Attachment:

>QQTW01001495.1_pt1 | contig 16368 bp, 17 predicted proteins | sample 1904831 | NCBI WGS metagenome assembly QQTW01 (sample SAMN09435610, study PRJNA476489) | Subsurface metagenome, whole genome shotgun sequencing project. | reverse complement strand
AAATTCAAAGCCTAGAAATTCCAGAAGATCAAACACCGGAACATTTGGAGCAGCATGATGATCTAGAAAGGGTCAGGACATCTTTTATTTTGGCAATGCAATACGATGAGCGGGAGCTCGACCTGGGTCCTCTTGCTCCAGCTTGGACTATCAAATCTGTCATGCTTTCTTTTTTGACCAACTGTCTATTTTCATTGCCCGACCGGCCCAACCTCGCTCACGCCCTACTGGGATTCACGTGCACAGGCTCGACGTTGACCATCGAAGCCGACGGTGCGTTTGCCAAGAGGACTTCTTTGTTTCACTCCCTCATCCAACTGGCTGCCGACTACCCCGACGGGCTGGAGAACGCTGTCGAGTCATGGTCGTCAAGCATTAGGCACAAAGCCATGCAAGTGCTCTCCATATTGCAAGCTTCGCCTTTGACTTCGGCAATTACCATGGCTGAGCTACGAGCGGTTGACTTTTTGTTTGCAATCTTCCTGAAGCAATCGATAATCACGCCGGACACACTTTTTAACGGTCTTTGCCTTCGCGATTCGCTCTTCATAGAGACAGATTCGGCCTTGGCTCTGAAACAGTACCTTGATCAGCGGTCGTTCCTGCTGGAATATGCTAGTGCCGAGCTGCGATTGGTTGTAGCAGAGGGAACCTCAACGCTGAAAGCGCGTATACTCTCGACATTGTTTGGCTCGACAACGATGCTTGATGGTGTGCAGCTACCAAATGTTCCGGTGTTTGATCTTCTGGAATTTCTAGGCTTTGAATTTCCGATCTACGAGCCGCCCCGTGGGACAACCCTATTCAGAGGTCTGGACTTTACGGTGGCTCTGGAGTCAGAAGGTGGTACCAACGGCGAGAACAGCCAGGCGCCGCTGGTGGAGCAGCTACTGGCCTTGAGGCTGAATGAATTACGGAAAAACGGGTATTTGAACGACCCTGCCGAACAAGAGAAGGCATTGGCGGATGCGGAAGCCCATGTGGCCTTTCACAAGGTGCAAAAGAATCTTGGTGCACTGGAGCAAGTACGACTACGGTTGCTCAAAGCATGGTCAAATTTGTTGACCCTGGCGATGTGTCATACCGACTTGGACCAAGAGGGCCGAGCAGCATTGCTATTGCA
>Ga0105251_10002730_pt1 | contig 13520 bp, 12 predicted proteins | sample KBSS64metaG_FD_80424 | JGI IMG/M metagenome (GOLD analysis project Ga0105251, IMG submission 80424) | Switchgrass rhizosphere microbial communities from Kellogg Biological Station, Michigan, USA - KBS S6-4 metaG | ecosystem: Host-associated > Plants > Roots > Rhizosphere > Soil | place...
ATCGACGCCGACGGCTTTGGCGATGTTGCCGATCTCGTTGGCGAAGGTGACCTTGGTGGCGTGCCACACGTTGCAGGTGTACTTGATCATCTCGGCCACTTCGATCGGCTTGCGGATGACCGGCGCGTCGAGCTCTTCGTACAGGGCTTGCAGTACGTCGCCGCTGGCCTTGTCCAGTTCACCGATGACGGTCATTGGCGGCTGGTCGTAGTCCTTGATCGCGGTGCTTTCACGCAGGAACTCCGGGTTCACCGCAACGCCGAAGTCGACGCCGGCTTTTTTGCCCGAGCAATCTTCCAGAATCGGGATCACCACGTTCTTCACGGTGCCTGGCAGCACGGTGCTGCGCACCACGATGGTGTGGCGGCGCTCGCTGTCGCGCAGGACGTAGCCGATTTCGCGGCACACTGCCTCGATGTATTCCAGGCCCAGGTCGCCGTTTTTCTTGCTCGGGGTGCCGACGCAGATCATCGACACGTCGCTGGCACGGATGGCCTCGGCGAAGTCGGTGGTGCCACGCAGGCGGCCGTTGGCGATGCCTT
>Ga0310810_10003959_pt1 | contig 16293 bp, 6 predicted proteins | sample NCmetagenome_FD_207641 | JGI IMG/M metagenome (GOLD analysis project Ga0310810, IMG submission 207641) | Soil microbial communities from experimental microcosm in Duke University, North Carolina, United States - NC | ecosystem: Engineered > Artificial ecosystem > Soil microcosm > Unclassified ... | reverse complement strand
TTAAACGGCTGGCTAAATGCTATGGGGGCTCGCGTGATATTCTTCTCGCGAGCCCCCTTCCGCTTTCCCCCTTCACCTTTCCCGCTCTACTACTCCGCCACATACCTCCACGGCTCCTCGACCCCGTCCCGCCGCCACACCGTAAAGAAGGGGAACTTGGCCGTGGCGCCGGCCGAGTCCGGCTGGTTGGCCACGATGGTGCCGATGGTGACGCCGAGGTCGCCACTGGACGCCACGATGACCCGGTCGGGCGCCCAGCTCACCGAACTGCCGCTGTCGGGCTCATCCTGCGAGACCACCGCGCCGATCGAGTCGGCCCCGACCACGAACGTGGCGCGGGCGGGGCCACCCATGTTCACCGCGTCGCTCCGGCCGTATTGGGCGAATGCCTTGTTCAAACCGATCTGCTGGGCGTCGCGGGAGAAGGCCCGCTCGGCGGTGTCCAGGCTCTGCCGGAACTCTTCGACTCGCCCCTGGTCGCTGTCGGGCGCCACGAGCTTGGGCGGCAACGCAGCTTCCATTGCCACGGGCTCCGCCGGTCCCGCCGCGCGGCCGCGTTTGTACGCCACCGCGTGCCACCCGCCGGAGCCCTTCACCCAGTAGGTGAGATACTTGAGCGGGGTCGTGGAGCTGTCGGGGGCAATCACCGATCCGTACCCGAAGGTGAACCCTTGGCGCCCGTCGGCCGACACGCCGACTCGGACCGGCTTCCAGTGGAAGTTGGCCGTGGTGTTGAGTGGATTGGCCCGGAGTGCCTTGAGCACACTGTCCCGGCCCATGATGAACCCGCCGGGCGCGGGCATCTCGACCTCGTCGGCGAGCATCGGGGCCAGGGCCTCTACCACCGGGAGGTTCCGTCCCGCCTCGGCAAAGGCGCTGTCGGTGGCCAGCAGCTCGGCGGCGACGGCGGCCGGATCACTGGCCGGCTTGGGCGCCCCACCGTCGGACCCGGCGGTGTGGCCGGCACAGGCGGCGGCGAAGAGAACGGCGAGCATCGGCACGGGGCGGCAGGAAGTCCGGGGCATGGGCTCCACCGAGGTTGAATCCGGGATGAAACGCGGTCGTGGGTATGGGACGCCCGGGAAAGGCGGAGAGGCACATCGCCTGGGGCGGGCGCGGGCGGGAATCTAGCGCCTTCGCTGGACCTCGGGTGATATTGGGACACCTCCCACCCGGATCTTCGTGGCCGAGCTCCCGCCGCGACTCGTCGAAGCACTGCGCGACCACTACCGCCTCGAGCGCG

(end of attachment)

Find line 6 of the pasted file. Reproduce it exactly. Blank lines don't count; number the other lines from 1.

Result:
TTAAACGGCTGGCTAAATGCTATGGGGGCTCGCGTGATATTCTTCTCGCGAGCCCCCTTCCGCTTTCCCCCTTCACCTTTCCCGCTCTACTACTCCGCCACATACCTCCACGGCTCCTCGACCCCGTCCCGCCGCCACACCGTAAAGAAGGGGAACTTGGCCGTGGCGCCGGCCGAGTCCGGCTGGTTGGCCACGATGGTGCCGATGGTGACGCCGAGGTCGCCACTGGACGCCACGATGACCCGGTCGGGCGCCCAGCTCACCGAACTGCCGCTGTCGGGCTCATCCTGCGAGACCACCGCGCCGATCGAGTCGGCCCCGACCACGAACGTGGCGCGGGCGGGGCCACCCATGTTCACCGCGTCGCTCCGGCCGTATTGGGCGAATGCCTTGTTCAAACCGATCTGCTGGGCGTCGCGGGAGAAGGCCCGCTCGGCGGTGTCCAGGCTCTGCCGGAACTCTTCGACTCGCCCCTGGTCGCTGTCGGGCGCCACGAGCTTGGGCGGCAACGCAGCTTCCATTGCCACGGGCTCCGCCGGTCCCGCCGCGCGGCCGCGTTTGTACGCCACCGCGTGCCACCCGCCGGAGCCCTTCACCCAGTAGGTGAGATACTTGAGCGGGGTCGTGGAGCTGTCGGGGGCAATCACCGATCCGTACCCGAAGGTGAACCCTTGGCGCCCGTCGGCCGACACGCCGACTCGGACCGGCTTCCAGTGGAAGTTGGCCGTGGTGTTGAGTGGATTGGCCCGGAGTGCCTTGAGCACACTGTCCCGGCCCATGATGAACCCGCCGGGCGCGGGCATCTCGACCTCGTCGGCGAGCATCGGGGCCAGGGCCTCTACCACCGGGAGGTTCCGTCCCGCCTCGGCAAAGGCGCTGTCGGTGGCCAGCAGCTCGGCGGCGACGGCGGCCGGATCACTGGCCGGCTTGGGCGCCCCACCGTCGGACCCGGCGGTGTGGCCGGCACAGGCGGCGGCGAAGAGAACGGCGAGCATCGGCACGGGGCGGCAGGAAGTCCGGGGCATGGGCTCCACCGAGGTTGAATCCGGGATGAAACGCGGTCGTGGGTATGGGACGCCCGGGAAAGGCGGAGAGGCACATCGCCTGGGGCGGGCGCGGGCGGGAATCTAGCGCCTTCGCTGGACCTCGGGTGATATTGGGACACCTCCCACCCGGATCTTCGTGGCCGAGCTCCCGCCGCGACTCGTCGAAGCACTGCGCGACCACTACCGCCTCGAGCGCG